We need more regulatory scholarship focused on empirical work and hypothesis testing.  I have an incentive to say this because that is what I do.


Go there and see the video. More tomorrow.


Some Of These Energy Tips Seem Aimed At The Dim Bulbs

But then again they could be 10% of the population and the tips are supplied by Dominion. I mean really a producer advising you how to not consume. Still.


10 Tips to Save Energy and Keep Cool This Summer

  1. Raise your thermostat to 78º. This is the number one way to conserve energy.
  2. When you are away from home for more than eight hours, raise the thermostat setting and you can expect to see a 1% savings for each degree of setback. This will reduce the amount of energy used to cool your home while you’re away. You can learn more about your thermostat online by visiting the U.S. Department of Energy website.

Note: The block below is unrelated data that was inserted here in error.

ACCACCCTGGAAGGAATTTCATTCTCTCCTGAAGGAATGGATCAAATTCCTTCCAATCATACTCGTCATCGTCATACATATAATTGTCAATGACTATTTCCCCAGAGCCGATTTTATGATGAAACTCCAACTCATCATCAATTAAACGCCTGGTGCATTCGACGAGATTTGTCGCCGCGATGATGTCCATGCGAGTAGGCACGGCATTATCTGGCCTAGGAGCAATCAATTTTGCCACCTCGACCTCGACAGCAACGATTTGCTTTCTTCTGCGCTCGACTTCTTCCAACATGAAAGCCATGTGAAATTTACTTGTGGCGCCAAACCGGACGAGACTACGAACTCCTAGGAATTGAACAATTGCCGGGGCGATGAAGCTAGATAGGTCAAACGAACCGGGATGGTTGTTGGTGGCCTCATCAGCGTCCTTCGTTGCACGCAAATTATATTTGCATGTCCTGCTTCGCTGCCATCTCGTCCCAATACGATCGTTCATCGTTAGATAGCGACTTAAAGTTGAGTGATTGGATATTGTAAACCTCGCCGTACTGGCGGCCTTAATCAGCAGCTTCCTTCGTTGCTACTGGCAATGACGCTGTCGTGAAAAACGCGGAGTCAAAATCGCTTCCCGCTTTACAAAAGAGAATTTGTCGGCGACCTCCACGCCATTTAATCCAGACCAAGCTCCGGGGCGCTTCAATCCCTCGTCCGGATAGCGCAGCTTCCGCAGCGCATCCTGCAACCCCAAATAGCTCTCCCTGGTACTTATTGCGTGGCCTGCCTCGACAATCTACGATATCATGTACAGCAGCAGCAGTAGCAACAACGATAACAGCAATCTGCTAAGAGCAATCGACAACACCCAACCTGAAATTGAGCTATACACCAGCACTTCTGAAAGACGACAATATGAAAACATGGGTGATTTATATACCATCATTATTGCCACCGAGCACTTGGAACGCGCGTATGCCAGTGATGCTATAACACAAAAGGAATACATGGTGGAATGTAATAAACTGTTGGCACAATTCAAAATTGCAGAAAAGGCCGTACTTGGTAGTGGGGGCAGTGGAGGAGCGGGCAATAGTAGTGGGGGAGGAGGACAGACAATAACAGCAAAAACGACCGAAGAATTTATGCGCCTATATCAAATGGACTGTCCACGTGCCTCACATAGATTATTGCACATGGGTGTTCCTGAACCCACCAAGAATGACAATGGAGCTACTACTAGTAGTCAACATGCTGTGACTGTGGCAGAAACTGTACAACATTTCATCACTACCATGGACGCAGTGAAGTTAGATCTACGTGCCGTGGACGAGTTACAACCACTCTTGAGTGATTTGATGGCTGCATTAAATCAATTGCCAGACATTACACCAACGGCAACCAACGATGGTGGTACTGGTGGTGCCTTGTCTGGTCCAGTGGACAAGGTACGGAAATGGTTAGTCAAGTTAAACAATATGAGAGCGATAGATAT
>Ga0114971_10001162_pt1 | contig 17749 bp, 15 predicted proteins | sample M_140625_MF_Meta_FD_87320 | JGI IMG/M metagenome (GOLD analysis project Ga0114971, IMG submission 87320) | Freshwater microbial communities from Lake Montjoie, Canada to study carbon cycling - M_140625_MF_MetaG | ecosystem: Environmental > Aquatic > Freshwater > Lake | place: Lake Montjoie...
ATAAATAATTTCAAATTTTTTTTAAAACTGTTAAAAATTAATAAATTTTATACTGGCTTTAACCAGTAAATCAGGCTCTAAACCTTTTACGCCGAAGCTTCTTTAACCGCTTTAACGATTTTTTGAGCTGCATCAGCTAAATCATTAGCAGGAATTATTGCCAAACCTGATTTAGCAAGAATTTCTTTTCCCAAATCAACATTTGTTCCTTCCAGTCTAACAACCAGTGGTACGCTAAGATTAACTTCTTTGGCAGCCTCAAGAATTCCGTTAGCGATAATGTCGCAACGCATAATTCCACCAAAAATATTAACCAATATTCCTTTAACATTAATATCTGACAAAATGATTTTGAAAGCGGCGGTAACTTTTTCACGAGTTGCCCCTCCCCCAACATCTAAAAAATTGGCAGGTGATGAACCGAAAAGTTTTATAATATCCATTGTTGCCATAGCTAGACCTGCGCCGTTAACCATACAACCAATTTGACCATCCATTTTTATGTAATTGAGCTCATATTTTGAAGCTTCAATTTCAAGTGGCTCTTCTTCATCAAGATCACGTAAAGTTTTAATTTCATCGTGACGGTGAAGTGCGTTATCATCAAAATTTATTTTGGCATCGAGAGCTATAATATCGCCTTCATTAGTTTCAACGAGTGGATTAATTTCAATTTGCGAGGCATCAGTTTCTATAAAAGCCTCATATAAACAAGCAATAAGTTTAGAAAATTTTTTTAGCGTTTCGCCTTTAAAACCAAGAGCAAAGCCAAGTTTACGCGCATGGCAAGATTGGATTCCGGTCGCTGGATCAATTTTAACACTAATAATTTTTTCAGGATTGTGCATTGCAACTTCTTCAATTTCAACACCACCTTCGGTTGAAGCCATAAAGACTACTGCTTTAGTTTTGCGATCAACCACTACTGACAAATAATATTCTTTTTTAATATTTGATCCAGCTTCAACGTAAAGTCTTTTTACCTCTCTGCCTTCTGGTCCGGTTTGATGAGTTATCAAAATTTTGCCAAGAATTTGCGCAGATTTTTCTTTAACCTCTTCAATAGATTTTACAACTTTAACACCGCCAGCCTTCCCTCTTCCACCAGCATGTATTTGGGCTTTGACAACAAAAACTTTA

3. Keep shades closed when the air conditioner is on. Sunny windows account for 40 percent of unwanted heat and can make your air conditioner work two to three times harder.
  4. Check and clean filters. Cleaning and replacing air conditioning filters monthly allows the system to run more efficiently.
  5. Install ceiling fans. Don’t underestimate the importance of ceiling fans. Moving air over the body provides a cooling effect. The use of ceiling fans can mean savings of around 25% on cooling costs and can make the temperature seem 10 degrees cooler.


Go there and read. More tomorrow.


Summer Energy Saving Tips – With both days in the 90s this last weekend was hot

So I guess it is time to share some summer energy saving tips. This site is not bad. I mean it is California where they have to take energy use seriously. I know there are winter tips, and spring tips and there are even tips on tips.



These tips are designed to help you choose effective ways to reduce your energy bills. Some measures may not be relevant depending on climate, the age of your home and appliances, and past improvements made to your home.